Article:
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ICLS celebrates female leadership, acknowledges barriers ahead of International Women’s Day

In the legal field, gender disparity has long been an issue. Women have fought for opportunities, advocated for change on a systemic level, and achieved great successes as judges, law firm partners, and so much more — but still, there is work to be done. 

This Women’s History Month and International Women’s Day, ICLS’s women in senior leadership reflected on their own journeys in the profession, the role female mentors played in their careers, and how they’re paving the road for the next generation of female attorneys and leaders. 

For ICLS Executive Director Tessie Solorzano, female mentors served as a source of inspiration and support in a predominately white, male profession. Still, 58% of attorneys in California are men, and 42% are white men, according to California State Bar Data. 

“For all the future leaders – representation matters. For our clients, representation matters,” Solorzano said. “There’s a lot to be said about seeing yourself represented in leadership at all levels and making space for the next generation to feel empowered and confident in making strides towards leadership.” 

Not only does that have an impact on ICLS staff, but it can also impact clients, as Solorzano mentioned. As a nonprofit serving low-income residents, people with disabilities, veterans, and seniors, having diverse leadership at all levels can make clients feel more comfortable and empowered to tackle their issues head on.  

And while women and people of color are more heavily represented in nonprofits, there are still gaps in diversity in leadership. Men and women of color make up 42% of the state’s nonprofit attorneys, but they only make up 35% of nonprofit executives.

“Representation is critical, especially to those like me who don’t come from backgrounds and families where we have personal examples of family members or loved ones graduating from college or pursuing higher education,” ICLS Deputy Director of Litigation Marsha Johnson said. “Seeing examples of women in leadership, and for me personally, Black women in leadership positions, is motivating and reminds me that I can achieve those types of positions, as well.”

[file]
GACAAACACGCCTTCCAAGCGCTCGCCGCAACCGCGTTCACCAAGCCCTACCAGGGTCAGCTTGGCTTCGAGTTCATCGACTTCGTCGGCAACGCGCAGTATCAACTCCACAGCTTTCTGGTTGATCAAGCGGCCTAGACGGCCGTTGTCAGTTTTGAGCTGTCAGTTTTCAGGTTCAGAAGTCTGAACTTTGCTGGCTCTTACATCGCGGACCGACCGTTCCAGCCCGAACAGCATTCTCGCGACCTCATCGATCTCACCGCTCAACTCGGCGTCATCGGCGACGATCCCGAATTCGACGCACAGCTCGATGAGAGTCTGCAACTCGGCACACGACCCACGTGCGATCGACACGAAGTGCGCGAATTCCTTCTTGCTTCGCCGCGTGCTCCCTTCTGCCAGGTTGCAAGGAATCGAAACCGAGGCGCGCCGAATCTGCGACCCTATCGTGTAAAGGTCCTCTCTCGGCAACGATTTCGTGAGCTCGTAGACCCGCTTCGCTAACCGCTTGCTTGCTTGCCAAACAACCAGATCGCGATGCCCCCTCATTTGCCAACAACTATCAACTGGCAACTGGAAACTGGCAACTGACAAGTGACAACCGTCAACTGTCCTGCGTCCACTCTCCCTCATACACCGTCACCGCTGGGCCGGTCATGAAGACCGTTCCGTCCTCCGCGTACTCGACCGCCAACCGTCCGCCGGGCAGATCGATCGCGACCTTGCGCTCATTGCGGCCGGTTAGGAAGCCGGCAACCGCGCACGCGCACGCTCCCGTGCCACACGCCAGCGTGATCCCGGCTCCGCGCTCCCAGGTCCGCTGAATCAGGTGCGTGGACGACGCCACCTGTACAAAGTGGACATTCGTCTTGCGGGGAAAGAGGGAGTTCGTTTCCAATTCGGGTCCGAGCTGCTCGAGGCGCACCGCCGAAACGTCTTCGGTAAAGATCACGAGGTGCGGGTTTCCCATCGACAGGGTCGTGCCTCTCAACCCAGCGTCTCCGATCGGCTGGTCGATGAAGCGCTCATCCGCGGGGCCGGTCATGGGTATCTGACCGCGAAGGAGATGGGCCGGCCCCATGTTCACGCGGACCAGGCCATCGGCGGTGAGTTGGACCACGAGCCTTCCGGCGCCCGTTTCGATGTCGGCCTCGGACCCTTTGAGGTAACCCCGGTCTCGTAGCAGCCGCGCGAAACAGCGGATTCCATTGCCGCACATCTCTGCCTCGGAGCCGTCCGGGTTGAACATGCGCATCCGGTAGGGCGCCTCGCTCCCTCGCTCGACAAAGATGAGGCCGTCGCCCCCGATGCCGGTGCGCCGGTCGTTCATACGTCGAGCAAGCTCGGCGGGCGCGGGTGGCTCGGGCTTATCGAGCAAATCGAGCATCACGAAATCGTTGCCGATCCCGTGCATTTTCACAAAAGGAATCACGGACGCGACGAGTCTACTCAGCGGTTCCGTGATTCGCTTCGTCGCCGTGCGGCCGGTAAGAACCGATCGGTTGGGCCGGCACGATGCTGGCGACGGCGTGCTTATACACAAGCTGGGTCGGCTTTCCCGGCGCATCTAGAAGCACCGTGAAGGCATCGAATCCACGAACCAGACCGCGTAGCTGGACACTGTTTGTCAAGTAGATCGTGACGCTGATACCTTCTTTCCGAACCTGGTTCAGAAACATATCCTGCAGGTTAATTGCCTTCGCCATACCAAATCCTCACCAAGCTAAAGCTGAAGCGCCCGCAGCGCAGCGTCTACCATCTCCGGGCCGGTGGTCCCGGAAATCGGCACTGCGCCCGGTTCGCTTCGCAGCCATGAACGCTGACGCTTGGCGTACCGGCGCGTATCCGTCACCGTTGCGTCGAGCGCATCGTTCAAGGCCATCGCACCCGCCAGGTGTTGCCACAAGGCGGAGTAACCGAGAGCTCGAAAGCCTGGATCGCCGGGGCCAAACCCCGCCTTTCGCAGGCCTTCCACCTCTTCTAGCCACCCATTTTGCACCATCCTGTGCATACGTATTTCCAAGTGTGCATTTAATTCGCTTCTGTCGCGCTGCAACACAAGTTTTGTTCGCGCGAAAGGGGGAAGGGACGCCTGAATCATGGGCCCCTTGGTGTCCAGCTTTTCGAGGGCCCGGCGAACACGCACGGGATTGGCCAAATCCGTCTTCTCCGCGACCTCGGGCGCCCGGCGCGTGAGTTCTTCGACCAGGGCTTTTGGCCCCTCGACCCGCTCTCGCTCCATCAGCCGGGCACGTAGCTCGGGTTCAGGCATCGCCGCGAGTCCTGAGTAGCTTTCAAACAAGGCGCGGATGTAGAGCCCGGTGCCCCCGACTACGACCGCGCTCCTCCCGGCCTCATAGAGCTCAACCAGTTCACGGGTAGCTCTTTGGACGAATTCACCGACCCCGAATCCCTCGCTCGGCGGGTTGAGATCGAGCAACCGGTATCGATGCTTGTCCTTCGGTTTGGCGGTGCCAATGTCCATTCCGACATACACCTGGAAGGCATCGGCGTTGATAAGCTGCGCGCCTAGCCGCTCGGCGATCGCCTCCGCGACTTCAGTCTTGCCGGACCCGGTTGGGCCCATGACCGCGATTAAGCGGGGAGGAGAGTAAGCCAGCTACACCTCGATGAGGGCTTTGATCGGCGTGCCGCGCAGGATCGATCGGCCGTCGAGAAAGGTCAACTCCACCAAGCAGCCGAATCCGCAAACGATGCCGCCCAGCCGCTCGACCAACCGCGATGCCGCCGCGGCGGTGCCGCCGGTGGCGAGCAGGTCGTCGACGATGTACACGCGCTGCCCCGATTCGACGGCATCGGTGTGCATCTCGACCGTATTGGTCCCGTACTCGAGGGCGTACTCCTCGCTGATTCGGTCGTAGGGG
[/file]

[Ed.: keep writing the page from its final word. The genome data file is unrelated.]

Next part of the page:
Johnson continued, “It’s also important to fuel growth and diversity in a workplace, because the more voices we have and the more we highlight the value in varied experiences, backgrounds, and perspectives, the more representative we are of the community we serve and the greater the impact we can make.”

With leaders like Solorzano and Johnson at the helm, ICLS continues pushing for progress and growth on diversity and representation initiatives. Johnson has started a new mentorship program at ICLS to connect newer attorneys and legal staff and give them the tools for career advancement. Solorzano has proudly supported Diversity, Equity, Inclusion, and Belonging Initiatives, including gathering data on how ICLS staff reflects community demographics, hosting trainings on belonging for staff of color, and welcoming honest feedback from staff on promotions. 

While the legal field and the organization still have work to do, currently 75% of ICLS’s senior leadership is female and 50% women of color. Their hope is to inspire others to dream even bigger. 

“I hope that my leadership inspires others to take risks, push for change in systems of oppression, and encourage and support others on their personal and professional journey,” Solorzano said. “I also hope that my leadership inspires others to embrace who they are and be true to themselves in their work and efforts. Lastly, I hope that I encourage and inspire others to allow themselves to rest and appreciate their hard work.”